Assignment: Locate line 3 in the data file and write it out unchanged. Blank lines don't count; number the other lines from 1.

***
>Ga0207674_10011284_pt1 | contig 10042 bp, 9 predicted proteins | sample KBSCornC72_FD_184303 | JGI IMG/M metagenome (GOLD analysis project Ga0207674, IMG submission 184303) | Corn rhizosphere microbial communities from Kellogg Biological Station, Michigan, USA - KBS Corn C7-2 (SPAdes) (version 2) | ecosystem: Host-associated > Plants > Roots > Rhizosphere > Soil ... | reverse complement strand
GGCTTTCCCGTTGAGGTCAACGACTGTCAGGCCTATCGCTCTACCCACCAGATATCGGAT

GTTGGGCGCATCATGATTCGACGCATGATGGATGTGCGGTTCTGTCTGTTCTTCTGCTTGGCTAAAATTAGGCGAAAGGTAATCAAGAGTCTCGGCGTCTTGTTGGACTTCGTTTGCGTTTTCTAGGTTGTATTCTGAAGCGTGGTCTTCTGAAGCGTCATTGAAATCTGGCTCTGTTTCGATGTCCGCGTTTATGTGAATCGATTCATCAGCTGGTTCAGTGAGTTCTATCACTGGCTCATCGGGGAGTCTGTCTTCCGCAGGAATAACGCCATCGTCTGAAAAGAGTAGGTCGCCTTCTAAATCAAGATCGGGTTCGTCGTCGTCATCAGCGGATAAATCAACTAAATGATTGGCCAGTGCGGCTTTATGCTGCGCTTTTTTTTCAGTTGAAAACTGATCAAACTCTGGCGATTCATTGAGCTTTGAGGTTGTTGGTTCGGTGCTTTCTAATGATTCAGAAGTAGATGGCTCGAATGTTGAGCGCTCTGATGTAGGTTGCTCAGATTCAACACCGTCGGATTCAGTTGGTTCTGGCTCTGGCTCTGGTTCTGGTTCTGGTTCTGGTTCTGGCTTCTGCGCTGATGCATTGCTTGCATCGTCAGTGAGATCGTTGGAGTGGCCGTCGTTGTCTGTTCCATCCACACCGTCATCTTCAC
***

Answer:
GTTGGGCGCATCATGATTCGACGCATGATGGATGTGCGGTTCTGTCTGTTCTTCTGCTTGGCTAAAATTAGGCGAAAGGTAATCAAGAGTCTCGGCGTCTTGTTGGACTTCGTTTGCGTTTTCTAGGTTGTATTCTGAAGCGTGGTCTTCTGAAGCGTCATTGAAATCTGGCTCTGTTTCGATGTCCGCGTTTATGTGAATCGATTCATCAGCTGGTTCAGTGAGTTCTATCACTGGCTCATCGGGGAGTCTGTCTTCCGCAGGAATAACGCCATCGTCTGAAAAGAGTAGGTCGCCTTCTAAATCAAGATCGGGTTCGTCGTCGTCATCAGCGGATAAATCAACTAAATGATTGGCCAGTGCGGCTTTATGCTGCGCTTTTTTTTCAGTTGAAAACTGATCAAACTCTGGCGATTCATTGAGCTTTGAGGTTGTTGGTTCGGTGCTTTCTAATGATTCAGAAGTAGATGGCTCGAATGTTGAGCGCTCTGATGTAGGTTGCTCAGATTCAACACCGTCGGATTCAGTTGGTTCTGGCTCTGGCTCTGGTTCTGGTTCTGGTTCTGGTTCTGGCTTCTGCGCTGATGCATTGCTTGCATCGTCAGTGAGATCGTTGGAGTGGCCGTCGTTGTCTGTTCCATCCACACCGTCATCTTCAC